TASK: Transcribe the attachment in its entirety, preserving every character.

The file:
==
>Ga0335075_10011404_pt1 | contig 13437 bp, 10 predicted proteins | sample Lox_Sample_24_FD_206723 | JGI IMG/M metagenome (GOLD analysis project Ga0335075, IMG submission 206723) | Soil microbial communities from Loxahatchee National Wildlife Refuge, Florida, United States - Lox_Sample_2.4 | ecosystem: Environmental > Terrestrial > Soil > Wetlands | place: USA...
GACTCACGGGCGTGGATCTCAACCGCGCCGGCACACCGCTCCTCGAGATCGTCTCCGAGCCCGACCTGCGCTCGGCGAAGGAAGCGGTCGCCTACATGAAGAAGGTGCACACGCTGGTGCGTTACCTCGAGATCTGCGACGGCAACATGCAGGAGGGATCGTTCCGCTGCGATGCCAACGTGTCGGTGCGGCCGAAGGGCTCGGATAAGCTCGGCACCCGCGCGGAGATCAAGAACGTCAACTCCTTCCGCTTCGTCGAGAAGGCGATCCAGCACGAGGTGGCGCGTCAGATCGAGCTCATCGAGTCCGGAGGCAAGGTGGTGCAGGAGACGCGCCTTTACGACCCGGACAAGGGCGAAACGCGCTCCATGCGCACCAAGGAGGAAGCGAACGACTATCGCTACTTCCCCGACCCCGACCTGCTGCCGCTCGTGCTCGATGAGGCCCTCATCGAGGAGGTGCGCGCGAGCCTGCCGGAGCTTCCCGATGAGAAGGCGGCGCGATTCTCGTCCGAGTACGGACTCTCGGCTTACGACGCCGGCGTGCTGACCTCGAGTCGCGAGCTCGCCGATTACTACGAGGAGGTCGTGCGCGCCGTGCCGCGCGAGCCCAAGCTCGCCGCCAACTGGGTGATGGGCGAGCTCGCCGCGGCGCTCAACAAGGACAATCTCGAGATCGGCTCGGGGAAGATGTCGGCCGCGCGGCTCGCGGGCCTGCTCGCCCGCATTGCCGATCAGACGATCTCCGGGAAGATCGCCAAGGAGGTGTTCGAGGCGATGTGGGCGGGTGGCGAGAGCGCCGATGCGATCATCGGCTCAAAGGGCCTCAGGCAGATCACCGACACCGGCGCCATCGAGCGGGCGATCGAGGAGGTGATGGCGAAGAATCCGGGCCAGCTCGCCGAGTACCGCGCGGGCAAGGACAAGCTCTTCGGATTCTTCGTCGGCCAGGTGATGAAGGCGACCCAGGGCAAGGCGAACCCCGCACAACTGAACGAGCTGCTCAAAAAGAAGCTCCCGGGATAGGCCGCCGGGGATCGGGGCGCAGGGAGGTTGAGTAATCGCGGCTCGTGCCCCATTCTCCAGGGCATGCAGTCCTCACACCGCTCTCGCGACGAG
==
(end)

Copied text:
>Ga0335075_10011404_pt1 | contig 13437 bp, 10 predicted proteins | sample Lox_Sample_24_FD_206723 | JGI IMG/M metagenome (GOLD analysis project Ga0335075, IMG submission 206723) | Soil microbial communities from Loxahatchee National Wildlife Refuge, Florida, United States - Lox_Sample_2.4 | ecosystem: Environmental > Terrestrial > Soil > Wetlands | place: USA...
GACTCACGGGCGTGGATCTCAACCGCGCCGGCACACCGCTCCTCGAGATCGTCTCCGAGCCCGACCTGCGCTCGGCGAAGGAAGCGGTCGCCTACATGAAGAAGGTGCACACGCTGGTGCGTTACCTCGAGATCTGCGACGGCAACATGCAGGAGGGATCGTTCCGCTGCGATGCCAACGTGTCGGTGCGGCCGAAGGGCTCGGATAAGCTCGGCACCCGCGCGGAGATCAAGAACGTCAACTCCTTCCGCTTCGTCGAGAAGGCGATCCAGCACGAGGTGGCGCGTCAGATCGAGCTCATCGAGTCCGGAGGCAAGGTGGTGCAGGAGACGCGCCTTTACGACCCGGACAAGGGCGAAACGCGCTCCATGCGCACCAAGGAGGAAGCGAACGACTATCGCTACTTCCCCGACCCCGACCTGCTGCCGCTCGTGCTCGATGAGGCCCTCATCGAGGAGGTGCGCGCGAGCCTGCCGGAGCTTCCCGATGAGAAGGCGGCGCGATTCTCGTCCGAGTACGGACTCTCGGCTTACGACGCCGGCGTGCTGACCTCGAGTCGCGAGCTCGCCGATTACTACGAGGAGGTCGTGCGCGCCGTGCCGCGCGAGCCCAAGCTCGCCGCCAACTGGGTGATGGGCGAGCTCGCCGCGGCGCTCAACAAGGACAATCTCGAGATCGGCTCGGGGAAGATGTCGGCCGCGCGGCTCGCGGGCCTGCTCGCCCGCATTGCCGATCAGACGATCTCCGGGAAGATCGCCAAGGAGGTGTTCGAGGCGATGTGGGCGGGTGGCGAGAGCGCCGATGCGATCATCGGCTCAAAGGGCCTCAGGCAGATCACCGACACCGGCGCCATCGAGCGGGCGATCGAGGAGGTGATGGCGAAGAATCCGGGCCAGCTCGCCGAGTACCGCGCGGGCAAGGACAAGCTCTTCGGATTCTTCGTCGGCCAGGTGATGAAGGCGACCCAGGGCAAGGCGAACCCCGCACAACTGAACGAGCTGCTCAAAAAGAAGCTCCCGGGATAGGCCGCCGGGGATCGGGGCGCAGGGAGGTTGAGTAATCGCGGCTCGTGCCCCATTCTCCAGGGCATGCAGTCCTCACACCGCTCTCGCGACGAG